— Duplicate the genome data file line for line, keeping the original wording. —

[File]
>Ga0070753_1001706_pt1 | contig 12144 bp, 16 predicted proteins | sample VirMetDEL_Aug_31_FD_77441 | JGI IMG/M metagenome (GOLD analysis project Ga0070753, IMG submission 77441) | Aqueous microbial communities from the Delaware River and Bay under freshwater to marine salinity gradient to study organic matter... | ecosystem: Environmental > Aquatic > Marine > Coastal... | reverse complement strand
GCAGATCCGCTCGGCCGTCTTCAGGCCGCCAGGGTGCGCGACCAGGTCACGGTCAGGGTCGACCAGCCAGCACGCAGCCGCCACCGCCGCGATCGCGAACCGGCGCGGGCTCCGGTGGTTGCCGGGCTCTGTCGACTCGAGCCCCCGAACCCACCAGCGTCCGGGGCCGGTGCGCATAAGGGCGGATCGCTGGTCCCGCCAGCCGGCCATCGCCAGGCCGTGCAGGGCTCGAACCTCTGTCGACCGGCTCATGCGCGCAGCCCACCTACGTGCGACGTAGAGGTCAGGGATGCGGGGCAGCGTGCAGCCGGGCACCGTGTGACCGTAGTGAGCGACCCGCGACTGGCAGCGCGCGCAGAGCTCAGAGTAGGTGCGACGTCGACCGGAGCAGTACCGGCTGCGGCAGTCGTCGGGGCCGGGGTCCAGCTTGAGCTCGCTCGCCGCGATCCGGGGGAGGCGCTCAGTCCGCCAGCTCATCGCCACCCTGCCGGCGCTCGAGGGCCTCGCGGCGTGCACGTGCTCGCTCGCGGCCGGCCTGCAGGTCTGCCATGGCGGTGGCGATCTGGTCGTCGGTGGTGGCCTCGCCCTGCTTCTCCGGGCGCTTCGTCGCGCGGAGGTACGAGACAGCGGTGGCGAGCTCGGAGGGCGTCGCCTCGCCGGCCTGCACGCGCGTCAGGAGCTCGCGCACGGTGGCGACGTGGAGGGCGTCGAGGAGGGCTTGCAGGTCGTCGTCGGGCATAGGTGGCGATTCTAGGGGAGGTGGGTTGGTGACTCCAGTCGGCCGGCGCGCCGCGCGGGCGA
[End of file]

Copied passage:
>Ga0070753_1001706_pt1 | contig 12144 bp, 16 predicted proteins | sample VirMetDEL_Aug_31_FD_77441 | JGI IMG/M metagenome (GOLD analysis project Ga0070753, IMG submission 77441) | Aqueous microbial communities from the Delaware River and Bay under freshwater to marine salinity gradient to study organic matter... | ecosystem: Environmental > Aquatic > Marine > Coastal... | reverse complement strand
GCAGATCCGCTCGGCCGTCTTCAGGCCGCCAGGGTGCGCGACCAGGTCACGGTCAGGGTCGACCAGCCAGCACGCAGCCGCCACCGCCGCGATCGCGAACCGGCGCGGGCTCCGGTGGTTGCCGGGCTCTGTCGACTCGAGCCCCCGAACCCACCAGCGTCCGGGGCCGGTGCGCATAAGGGCGGATCGCTGGTCCCGCCAGCCGGCCATCGCCAGGCCGTGCAGGGCTCGAACCTCTGTCGACCGGCTCATGCGCGCAGCCCACCTACGTGCGACGTAGAGGTCAGGGATGCGGGGCAGCGTGCAGCCGGGCACCGTGTGACCGTAGTGAGCGACCCGCGACTGGCAGCGCGCGCAGAGCTCAGAGTAGGTGCGACGTCGACCGGAGCAGTACCGGCTGCGGCAGTCGTCGGGGCCGGGGTCCAGCTTGAGCTCGCTCGCCGCGATCCGGGGGAGGCGCTCAGTCCGCCAGCTCATCGCCACCCTGCCGGCGCTCGAGGGCCTCGCGGCGTGCACGTGCTCGCTCGCGGCCGGCCTGCAGGTCTGCCATGGCGGTGGCGATCTGGTCGTCGGTGGTGGCCTCGCCCTGCTTCTCCGGGCGCTTCGTCGCGCGGAGGTACGAGACAGCGGTGGCGAGCTCGGAGGGCGTCGCCTCGCCGGCCTGCACGCGCGTCAGGAGCTCGCGCACGGTGGCGACGTGGAGGGCGTCGAGGAGGGCTTGCAGGTCGTCGTCGGGCATAGGTGGCGATTCTAGGGGAGGTGGGTTGGTGACTCCAGTCGGCCGGCGCGCCGCGCGGGCGA